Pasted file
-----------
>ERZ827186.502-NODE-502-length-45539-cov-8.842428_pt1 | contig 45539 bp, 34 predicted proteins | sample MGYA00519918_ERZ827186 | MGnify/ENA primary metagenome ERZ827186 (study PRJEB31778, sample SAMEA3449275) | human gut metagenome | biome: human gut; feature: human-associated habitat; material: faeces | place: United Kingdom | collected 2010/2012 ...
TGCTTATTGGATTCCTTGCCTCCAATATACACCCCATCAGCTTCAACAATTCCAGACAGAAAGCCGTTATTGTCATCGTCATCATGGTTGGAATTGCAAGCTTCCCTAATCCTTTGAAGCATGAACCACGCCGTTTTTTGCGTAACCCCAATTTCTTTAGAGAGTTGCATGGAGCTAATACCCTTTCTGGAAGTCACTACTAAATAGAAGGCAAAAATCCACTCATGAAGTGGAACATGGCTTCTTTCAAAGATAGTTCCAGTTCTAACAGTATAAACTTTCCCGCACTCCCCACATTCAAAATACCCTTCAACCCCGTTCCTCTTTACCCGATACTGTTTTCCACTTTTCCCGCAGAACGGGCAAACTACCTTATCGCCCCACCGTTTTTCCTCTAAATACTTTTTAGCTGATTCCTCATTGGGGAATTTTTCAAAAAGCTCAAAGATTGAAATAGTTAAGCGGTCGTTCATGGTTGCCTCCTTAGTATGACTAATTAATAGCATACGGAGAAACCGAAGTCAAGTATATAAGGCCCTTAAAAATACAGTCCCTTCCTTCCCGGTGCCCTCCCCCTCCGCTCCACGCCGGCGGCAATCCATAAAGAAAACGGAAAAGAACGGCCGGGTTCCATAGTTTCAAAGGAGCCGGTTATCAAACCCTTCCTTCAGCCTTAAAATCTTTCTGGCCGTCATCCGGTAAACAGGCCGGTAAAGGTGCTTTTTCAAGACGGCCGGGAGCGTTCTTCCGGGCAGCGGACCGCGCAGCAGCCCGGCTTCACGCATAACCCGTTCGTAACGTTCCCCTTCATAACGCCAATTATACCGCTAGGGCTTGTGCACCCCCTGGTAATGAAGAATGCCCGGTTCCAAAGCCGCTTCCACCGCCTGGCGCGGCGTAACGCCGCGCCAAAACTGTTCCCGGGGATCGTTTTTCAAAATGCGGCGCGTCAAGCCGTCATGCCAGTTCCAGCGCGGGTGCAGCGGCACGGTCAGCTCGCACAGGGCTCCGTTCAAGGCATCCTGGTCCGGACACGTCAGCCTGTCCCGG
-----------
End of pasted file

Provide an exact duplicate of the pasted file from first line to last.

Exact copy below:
>ERZ827186.502-NODE-502-length-45539-cov-8.842428_pt1 | contig 45539 bp, 34 predicted proteins | sample MGYA00519918_ERZ827186 | MGnify/ENA primary metagenome ERZ827186 (study PRJEB31778, sample SAMEA3449275) | human gut metagenome | biome: human gut; feature: human-associated habitat; material: faeces | place: United Kingdom | collected 2010/2012 ...
TGCTTATTGGATTCCTTGCCTCCAATATACACCCCATCAGCTTCAACAATTCCAGACAGAAAGCCGTTATTGTCATCGTCATCATGGTTGGAATTGCAAGCTTCCCTAATCCTTTGAAGCATGAACCACGCCGTTTTTTGCGTAACCCCAATTTCTTTAGAGAGTTGCATGGAGCTAATACCCTTTCTGGAAGTCACTACTAAATAGAAGGCAAAAATCCACTCATGAAGTGGAACATGGCTTCTTTCAAAGATAGTTCCAGTTCTAACAGTATAAACTTTCCCGCACTCCCCACATTCAAAATACCCTTCAACCCCGTTCCTCTTTACCCGATACTGTTTTCCACTTTTCCCGCAGAACGGGCAAACTACCTTATCGCCCCACCGTTTTTCCTCTAAATACTTTTTAGCTGATTCCTCATTGGGGAATTTTTCAAAAAGCTCAAAGATTGAAATAGTTAAGCGGTCGTTCATGGTTGCCTCCTTAGTATGACTAATTAATAGCATACGGAGAAACCGAAGTCAAGTATATAAGGCCCTTAAAAATACAGTCCCTTCCTTCCCGGTGCCCTCCCCCTCCGCTCCACGCCGGCGGCAATCCATAAAGAAAACGGAAAAGAACGGCCGGGTTCCATAGTTTCAAAGGAGCCGGTTATCAAACCCTTCCTTCAGCCTTAAAATCTTTCTGGCCGTCATCCGGTAAACAGGCCGGTAAAGGTGCTTTTTCAAGACGGCCGGGAGCGTTCTTCCGGGCAGCGGACCGCGCAGCAGCCCGGCTTCACGCATAACCCGTTCGTAACGTTCCCCTTCATAACGCCAATTATACCGCTAGGGCTTGTGCACCCCCTGGTAATGAAGAATGCCCGGTTCCAAAGCCGCTTCCACCGCCTGGCGCGGCGTAACGCCGCGCCAAAACTGTTCCCGGGGATCGTTTTTCAAAATGCGGCGCGTCAAGCCGTCATGCCAGTTCCAGCGCGGGTGCAGCGGCACGGTCAGCTCGCACAGGGCTCCGTTCAAGGCATCCTGGTCCGGACACGTCAGCCTGTCCCGG